Science & Technology

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If reality is getting you down, there are a growing number of alternatives. High-end virtual reality headsets start hitting the market later this month.

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Part 1 of the TED Radio Hour episode Hidden

About Abe Davis' TED Talk

Computer scientist Abe Davis explains how you can turn a plant or a bag of chips into a microphone, and capturing the hidden sound vibrations on a high-speed camera.

About Abe Davis

Abe Davis is a doctoral candidate at the Massachusetts Institute of Technology and a musician.

Part 4 of the TED Radio Hour episode Hidden

About Sarah Parcak's TED Talk

Sarah Parcak is a pioneer in space archaeology. She describes her method of using satellite images to locate lost ancient sites.

About Sarah Parcak

There may be hundreds of thousands, if not millions, of undiscovered ancient sites — Sarah Parcak wants to locate them.

Part 5 of the TED Radio Hour episode Hidden

About Andrés Ruzo's TED Talk

As a boy, Andrés Ruzo heard stories of a mythical boiling river. Years later, as a geoscientist, he recounts his journey deep into the Amazon to see if the river actually exists.

About Andrés Ruzo

Can We Fall Prey To Hidden Parasites?

Mar 18, 2016

Part 3 of the TED Radio Hour episode Hidden

About Ed Yong's TED talk

Science writer Ed Yong delves into the hidden world of parasites. He describes how parasites, once inside a host's body, become masters in the craft of manipulation.

About Ed Yong

After days of anticipation, a fuzzy wing flopped out of the remains of an egg shell Friday morning, signaling the hatching of a baby bald eagle who's been watched and fretted over, via an eagle cam set up at the National Arboretum in Washington, D.C.

The bird then worked its way out of its shell over the next hour, emerging more fully around 8:20 a.m. ET. Throughout the process, its parent eagle alternated between peering attentively (to be honest, eagles don't seem capable of anything but) and nestling over the fledgling and a second, as-yet-unhatched, egg.

When it comes to milk production, Gigi the cow is queen.

"She's the diva of all divas," says Robert Behnke, a Brooklyn, Wis., dairy farmer and Gigi's owner.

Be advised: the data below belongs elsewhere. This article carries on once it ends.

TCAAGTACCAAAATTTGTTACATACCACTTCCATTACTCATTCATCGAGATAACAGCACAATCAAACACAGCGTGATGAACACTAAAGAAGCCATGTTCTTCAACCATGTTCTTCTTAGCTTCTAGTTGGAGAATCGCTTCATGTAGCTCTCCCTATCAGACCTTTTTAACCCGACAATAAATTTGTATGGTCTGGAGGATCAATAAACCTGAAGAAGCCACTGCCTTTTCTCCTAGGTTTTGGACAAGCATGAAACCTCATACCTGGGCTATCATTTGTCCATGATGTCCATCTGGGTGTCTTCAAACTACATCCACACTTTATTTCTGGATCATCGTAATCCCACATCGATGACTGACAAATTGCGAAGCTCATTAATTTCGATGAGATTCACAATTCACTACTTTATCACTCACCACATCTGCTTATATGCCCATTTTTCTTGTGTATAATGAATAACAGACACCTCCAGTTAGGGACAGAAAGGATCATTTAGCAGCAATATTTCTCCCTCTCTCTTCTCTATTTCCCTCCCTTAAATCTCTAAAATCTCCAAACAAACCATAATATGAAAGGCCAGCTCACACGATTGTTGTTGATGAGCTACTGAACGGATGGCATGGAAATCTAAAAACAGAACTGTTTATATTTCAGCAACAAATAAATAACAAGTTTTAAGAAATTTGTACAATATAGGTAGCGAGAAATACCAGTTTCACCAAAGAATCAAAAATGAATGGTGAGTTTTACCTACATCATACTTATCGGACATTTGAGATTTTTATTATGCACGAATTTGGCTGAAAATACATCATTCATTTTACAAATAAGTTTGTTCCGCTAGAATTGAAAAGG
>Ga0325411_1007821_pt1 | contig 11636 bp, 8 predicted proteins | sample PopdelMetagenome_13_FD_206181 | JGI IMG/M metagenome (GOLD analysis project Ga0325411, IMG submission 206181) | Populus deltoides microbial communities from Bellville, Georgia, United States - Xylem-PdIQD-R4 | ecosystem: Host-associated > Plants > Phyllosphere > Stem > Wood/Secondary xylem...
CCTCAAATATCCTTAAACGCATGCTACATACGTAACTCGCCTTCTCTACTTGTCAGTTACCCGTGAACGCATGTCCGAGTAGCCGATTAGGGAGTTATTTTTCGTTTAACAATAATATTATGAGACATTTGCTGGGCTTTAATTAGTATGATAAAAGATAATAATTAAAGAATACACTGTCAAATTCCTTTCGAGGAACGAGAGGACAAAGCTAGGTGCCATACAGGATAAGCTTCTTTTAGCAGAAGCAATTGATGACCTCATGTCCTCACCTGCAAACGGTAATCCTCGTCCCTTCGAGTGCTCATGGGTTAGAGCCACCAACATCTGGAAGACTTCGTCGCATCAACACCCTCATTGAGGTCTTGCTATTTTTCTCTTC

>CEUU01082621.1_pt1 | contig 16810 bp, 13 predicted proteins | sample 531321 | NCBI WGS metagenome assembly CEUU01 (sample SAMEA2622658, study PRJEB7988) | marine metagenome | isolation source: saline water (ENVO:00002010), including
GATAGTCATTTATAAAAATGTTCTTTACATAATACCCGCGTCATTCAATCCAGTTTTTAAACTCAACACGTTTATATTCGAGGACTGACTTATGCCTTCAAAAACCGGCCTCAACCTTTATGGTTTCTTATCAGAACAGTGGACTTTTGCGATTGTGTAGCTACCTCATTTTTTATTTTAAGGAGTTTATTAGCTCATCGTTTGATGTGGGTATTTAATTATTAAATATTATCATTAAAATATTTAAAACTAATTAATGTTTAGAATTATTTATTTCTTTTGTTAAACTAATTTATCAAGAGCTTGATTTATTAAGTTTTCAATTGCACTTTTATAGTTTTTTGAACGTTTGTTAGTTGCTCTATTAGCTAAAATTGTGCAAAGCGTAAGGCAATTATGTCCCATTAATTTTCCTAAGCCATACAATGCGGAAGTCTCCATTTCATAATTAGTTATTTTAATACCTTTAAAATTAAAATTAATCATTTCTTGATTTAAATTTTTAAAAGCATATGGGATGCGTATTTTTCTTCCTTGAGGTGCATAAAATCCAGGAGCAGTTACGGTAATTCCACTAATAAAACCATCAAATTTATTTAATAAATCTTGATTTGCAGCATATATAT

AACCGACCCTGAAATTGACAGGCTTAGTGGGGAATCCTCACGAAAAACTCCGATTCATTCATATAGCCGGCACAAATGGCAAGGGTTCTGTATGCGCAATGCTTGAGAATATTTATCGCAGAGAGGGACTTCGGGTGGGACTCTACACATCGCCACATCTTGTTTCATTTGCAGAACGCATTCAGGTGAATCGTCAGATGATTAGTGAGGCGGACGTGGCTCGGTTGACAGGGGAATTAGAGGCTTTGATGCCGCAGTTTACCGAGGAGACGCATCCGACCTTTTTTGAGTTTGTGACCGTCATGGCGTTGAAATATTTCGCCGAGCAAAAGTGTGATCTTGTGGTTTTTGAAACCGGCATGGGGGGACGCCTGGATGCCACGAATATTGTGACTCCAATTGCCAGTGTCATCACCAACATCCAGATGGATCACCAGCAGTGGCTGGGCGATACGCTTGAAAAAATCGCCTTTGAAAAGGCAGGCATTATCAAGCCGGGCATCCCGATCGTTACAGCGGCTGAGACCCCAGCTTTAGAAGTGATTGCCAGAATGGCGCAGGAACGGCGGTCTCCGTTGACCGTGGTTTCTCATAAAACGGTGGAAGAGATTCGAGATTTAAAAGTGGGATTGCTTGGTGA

And she's earned that diva status: Earlier this year, she produced more milk in one year than any other cow had done before — just shy of 75,000 pounds of milk, roughly equivalent to 8,700 gallons. That's triple the national average for a dairy cow to produce in a year.

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Pigeons in London have a bad reputation. Some people call them flying rats. And many blame them for causing pollution with their droppings. But now the birds are being used to fight another kind of pollution in this city of 8.5 million.

"The problem for air pollution is that it's been largely ignored as an issue for a long time," says Andrea Lee, with the London-based environmental organization ClientEarth. "People don't realize how bad it is, and how it actually affects their health."

Five weeks ago, a 1-year-old German shepherd-husky mix with startling blue eyes fell off a fishing boat in the Pacific Ocean north of San Diego. The dog, named Luna, was miles from land.

She was reported missing on Feb. 10 by her owner, fisherman Nick Haworth, who told authorities that Luna was a strong swimmer and would head toward land. But the nearest shoreline was San Clemente Island, home to a U.S. naval facility and about 2 miles from where the dog fell into the water.

Some 20 carmakers have committed to making automatic emergency braking systems a standard feature on virtually all new cars sold in the U.S. by 2022, according to a new plan from the National Highway Traffic Safety Administration and the Insurance Institute for Highway Safety.

Automatic brakes are designed to stop a vehicle before it collides with a car or another object. Experts say that making them standard could prevent as much as 20 percent of accidents.

One of two eggs laid by a mated pair of bald eagles in Washington, D.C., is hatching, according to officials watching the nest at the U.S. National Arboretum.

"We have a pip in process!!" said an update sent by the American Eagle Foundation on Thursday morning, which clarifies, "It's not technically a full pip until there is a full hole."

The hole in the shell appears to have grown larger as of mid-afternoon Thursday, but the eaglet has yet to emerge. The group says it could take between 12 and 48 hours for the eaglet to fully emerge from the shell.

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Copyright 2018 NPR. To see more, visit http://www.npr.org/.

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All the scheduled briefs are in for the legal battle between Apple and the FBI. The parties will be in a federal courtroom in the Central District of California next week.

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